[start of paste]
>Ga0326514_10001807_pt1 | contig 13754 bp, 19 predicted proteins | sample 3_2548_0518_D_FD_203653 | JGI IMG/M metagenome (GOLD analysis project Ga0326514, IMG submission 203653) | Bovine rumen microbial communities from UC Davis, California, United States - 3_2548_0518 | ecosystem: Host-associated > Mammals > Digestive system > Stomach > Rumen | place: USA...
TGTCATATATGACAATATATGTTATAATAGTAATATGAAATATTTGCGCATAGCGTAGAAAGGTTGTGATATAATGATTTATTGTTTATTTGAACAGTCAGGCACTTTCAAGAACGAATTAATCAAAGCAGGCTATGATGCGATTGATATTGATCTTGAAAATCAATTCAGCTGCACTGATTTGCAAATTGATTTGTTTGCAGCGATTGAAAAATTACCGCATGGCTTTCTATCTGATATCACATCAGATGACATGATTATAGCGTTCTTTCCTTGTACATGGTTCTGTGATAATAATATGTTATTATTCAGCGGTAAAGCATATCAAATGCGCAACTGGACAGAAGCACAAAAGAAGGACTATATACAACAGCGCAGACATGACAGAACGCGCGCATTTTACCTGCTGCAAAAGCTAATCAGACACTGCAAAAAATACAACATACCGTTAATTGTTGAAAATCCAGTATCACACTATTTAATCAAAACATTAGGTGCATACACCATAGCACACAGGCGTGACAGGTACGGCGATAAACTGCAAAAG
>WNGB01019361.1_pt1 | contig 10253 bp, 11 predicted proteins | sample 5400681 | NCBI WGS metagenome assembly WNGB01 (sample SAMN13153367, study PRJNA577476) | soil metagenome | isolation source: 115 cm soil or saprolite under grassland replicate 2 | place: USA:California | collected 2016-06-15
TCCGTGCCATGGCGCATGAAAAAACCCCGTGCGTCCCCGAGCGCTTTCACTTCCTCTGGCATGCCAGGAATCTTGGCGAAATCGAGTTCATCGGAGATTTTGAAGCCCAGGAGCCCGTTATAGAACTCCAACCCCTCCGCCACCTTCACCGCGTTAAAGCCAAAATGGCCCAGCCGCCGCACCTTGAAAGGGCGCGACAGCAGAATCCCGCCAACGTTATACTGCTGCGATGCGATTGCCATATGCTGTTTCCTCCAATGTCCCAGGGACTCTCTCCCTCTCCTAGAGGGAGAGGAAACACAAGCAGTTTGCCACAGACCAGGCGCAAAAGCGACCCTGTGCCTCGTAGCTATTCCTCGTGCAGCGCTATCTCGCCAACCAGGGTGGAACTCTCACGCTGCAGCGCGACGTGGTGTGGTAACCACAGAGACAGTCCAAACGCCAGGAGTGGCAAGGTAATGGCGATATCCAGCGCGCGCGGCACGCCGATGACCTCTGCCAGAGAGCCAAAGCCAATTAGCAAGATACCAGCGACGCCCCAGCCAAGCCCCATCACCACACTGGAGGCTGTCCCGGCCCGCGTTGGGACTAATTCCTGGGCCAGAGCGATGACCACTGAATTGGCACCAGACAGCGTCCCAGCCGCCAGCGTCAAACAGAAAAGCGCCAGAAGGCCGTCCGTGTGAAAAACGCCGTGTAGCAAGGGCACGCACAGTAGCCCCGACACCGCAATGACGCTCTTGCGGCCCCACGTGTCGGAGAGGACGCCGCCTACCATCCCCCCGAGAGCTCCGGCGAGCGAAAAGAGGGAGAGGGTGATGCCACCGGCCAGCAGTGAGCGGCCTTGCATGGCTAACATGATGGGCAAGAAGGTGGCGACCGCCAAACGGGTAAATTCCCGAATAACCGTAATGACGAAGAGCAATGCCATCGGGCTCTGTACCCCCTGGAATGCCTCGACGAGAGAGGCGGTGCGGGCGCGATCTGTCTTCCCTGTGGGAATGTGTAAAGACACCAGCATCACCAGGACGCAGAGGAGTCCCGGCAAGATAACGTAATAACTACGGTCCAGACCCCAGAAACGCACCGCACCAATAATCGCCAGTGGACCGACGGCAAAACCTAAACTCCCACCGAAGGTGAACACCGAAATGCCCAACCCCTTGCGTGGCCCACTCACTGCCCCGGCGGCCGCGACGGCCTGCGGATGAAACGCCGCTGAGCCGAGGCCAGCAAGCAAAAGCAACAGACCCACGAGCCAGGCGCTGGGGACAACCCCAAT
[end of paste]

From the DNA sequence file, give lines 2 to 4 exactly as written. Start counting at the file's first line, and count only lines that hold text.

TGTCATATATGACAATATATGTTATAATAGTAATATGAAATATTTGCGCATAGCGTAGAAAGGTTGTGATATAATGATTTATTGTTTATTTGAACAGTCAGGCACTTTCAAGAACGAATTAATCAAAGCAGGCTATGATGCGATTGATATTGATCTTGAAAATCAATTCAGCTGCACTGATTTGCAAATTGATTTGTTTGCAGCGATTGAAAAATTACCGCATGGCTTTCTATCTGATATCACATCAGATGACATGATTATAGCGTTCTTTCCTTGTACATGGTTCTGTGATAATAATATGTTATTATTCAGCGGTAAAGCATATCAAATGCGCAACTGGACAGAAGCACAAAAGAAGGACTATATACAACAGCGCAGACATGACAGAACGCGCGCATTTTACCTGCTGCAAAAGCTAATCAGACACTGCAAAAAATACAACATACCGTTAATTGTTGAAAATCCAGTATCACACTATTTAATCAAAACATTAGGTGCATACACCATAGCACACAGGCGTGACAGGTACGGCGATAAACTGCAAAAG
>WNGB01019361.1_pt1 | contig 10253 bp, 11 predicted proteins | sample 5400681 | NCBI WGS metagenome assembly WNGB01 (sample SAMN13153367, study PRJNA577476) | soil metagenome | isolation source: 115 cm soil or saprolite under grassland replicate 2 | place: USA:California | collected 2016-06-15
TCCGTGCCATGGCGCATGAAAAAACCCCGTGCGTCCCCGAGCGCTTTCACTTCCTCTGGCATGCCAGGAATCTTGGCGAAATCGAGTTCATCGGAGATTTTGAAGCCCAGGAGCCCGTTATAGAACTCCAACCCCTCCGCCACCTTCACCGCGTTAAAGCCAAAATGGCCCAGCCGCCGCACCTTGAAAGGGCGCGACAGCAGAATCCCGCCAACGTTATACTGCTGCGATGCGATTGCCATATGCTGTTTCCTCCAATGTCCCAGGGACTCTCTCCCTCTCCTAGAGGGAGAGGAAACACAAGCAGTTTGCCACAGACCAGGCGCAAAAGCGACCCTGTGCCTCGTAGCTATTCCTCGTGCAGCGCTATCTCGCCAACCAGGGTGGAACTCTCACGCTGCAGCGCGACGTGGTGTGGTAACCACAGAGACAGTCCAAACGCCAGGAGTGGCAAGGTAATGGCGATATCCAGCGCGCGCGGCACGCCGATGACCTCTGCCAGAGAGCCAAAGCCAATTAGCAAGATACCAGCGACGCCCCAGCCAAGCCCCATCACCACACTGGAGGCTGTCCCGGCCCGCGTTGGGACTAATTCCTGGGCCAGAGCGATGACCACTGAATTGGCACCAGACAGCGTCCCAGCCGCCAGCGTCAAACAGAAAAGCGCCAGAAGGCCGTCCGTGTGAAAAACGCCGTGTAGCAAGGGCACGCACAGTAGCCCCGACACCGCAATGACGCTCTTGCGGCCCCACGTGTCGGAGAGGACGCCGCCTACCATCCCCCCGAGAGCTCCGGCGAGCGAAAAGAGGGAGAGGGTGATGCCACCGGCCAGCAGTGAGCGGCCTTGCATGGCTAACATGATGGGCAAGAAGGTGGCGACCGCCAAACGGGTAAATTCCCGAATAACCGTAATGACGAAGAGCAATGCCATCGGGCTCTGTACCCCCTGGAATGCCTCGACGAGAGAGGCGGTGCGGGCGCGATCTGTCTTCCCTGTGGGAATGTGTAAAGACACCAGCATCACCAGGACGCAGAGGAGTCCCGGCAAGATAACGTAATAACTACGGTCCAGACCCCAGAAACGCACCGCACCAATAATCGCCAGTGGACCGACGGCAAAACCTAAACTCCCACCGAAGGTGAACACCGAAATGCCCAACCCCTTGCGTGGCCCACTCACTGCCCCGGCGGCCGCGACGGCCTGCGGATGAAACGCCGCTGAGCCGAGGCCAGCAAGCAAAAGCAACAGACCCACGAGCCAGGCGCTGGGGACAACCCCAAT